Double Resonator investigates the relationships between found objects, language and the imagery they produce. The exhibition embraces a broad range of approaches and methodologies, including photography, sculpture, and sound. Double Resonator brings together an inter-generational group of artists whose work explores our perception of the ever-shifting landscape. As viewers we are not merely beholders but participants in our reality: mediating, representing, and filtering experience though our assumptions and pasts.

In conjunction with the exhibition, a limited edition print by C.P. Badger will be produced by Silverman Gallery.

Double Resonator will be on view September 7, 2007 until October 5, 2007.

Thursday, August 30, 2007

Four Projected Movements

Anthony McCall, Four Projected Movements at New Langton Arts.

Friday and Saturday, 14 Sep 2007 to 15 Sep 2007 Friday, 7-9pm Film “Performance” (75min) Followed by a reception with the artist. Saturday, 12-5pm Ongoing projection.

Anthony McCall has been creating film installations and performances for over 30 years. Four Projected Movements was produced in 1975 as a further exploration of his previous work Long Film for Four Projectors, and it has rarely been shown in the US. It is the last piece of his series of “solid light” films that used projector and film. For McCall Four Projected Movements is a succinct rendering of the structural principal of Long Film for Four Projectors. It uses one of the light wedges from Long Film for Four Projectors and explores the seeming gravitational pull that his solid light forms are famous for.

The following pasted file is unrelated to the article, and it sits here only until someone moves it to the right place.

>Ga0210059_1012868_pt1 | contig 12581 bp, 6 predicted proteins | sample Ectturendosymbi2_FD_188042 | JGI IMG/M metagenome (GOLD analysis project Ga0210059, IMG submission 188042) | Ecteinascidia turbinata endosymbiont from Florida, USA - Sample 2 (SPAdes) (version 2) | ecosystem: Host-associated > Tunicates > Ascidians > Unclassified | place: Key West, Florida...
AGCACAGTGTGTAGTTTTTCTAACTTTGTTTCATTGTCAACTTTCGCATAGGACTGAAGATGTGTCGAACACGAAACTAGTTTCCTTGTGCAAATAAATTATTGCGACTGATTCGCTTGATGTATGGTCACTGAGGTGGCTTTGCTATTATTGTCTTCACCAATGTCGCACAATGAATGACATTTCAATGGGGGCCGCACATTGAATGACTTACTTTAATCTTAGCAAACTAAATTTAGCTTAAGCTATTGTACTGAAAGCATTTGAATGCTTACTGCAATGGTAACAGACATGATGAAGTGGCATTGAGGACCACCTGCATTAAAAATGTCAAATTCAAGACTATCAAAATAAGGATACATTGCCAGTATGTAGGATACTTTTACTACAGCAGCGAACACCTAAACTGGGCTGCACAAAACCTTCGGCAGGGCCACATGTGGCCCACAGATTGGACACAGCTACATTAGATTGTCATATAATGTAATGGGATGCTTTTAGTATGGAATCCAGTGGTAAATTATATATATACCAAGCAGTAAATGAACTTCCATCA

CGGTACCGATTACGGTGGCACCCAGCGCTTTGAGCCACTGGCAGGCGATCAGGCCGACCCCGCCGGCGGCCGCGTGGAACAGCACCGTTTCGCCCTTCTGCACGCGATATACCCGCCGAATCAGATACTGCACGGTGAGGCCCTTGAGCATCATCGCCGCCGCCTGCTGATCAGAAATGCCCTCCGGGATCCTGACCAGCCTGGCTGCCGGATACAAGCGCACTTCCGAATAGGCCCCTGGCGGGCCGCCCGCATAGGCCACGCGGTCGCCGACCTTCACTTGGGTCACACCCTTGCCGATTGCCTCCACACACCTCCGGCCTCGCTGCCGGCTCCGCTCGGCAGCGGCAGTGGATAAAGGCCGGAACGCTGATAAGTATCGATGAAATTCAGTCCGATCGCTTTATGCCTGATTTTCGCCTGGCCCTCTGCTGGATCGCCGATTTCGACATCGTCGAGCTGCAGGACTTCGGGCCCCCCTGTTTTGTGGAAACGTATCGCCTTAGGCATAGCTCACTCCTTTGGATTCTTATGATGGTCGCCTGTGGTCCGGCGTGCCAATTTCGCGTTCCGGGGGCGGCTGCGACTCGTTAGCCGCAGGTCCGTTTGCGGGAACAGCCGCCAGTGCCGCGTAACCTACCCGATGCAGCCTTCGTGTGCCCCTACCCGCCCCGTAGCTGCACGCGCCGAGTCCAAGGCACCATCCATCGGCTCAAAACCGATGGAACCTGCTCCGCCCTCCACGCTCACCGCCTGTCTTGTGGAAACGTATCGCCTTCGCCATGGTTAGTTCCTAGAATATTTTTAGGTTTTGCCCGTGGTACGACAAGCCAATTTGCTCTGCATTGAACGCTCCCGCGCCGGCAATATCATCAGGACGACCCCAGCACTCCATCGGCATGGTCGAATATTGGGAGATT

Placing one of the wedges into the corner of the gallery, parallel to the wall, a single fifteen-minute reel of film is run through the projector in four different ways: head-to-tail, tail-to-head, head-to-tail back-to-front, and tail-to-head back-to-front. This produces four different sweeps through space: wall to corner, ceiling to corner, corner to floor and ceiling to wall. The moving wedge interacts with the actual architectural frame. The plane of light transitions vertically and horizontally, confronting the viewer with a question of spatial orientation and movement.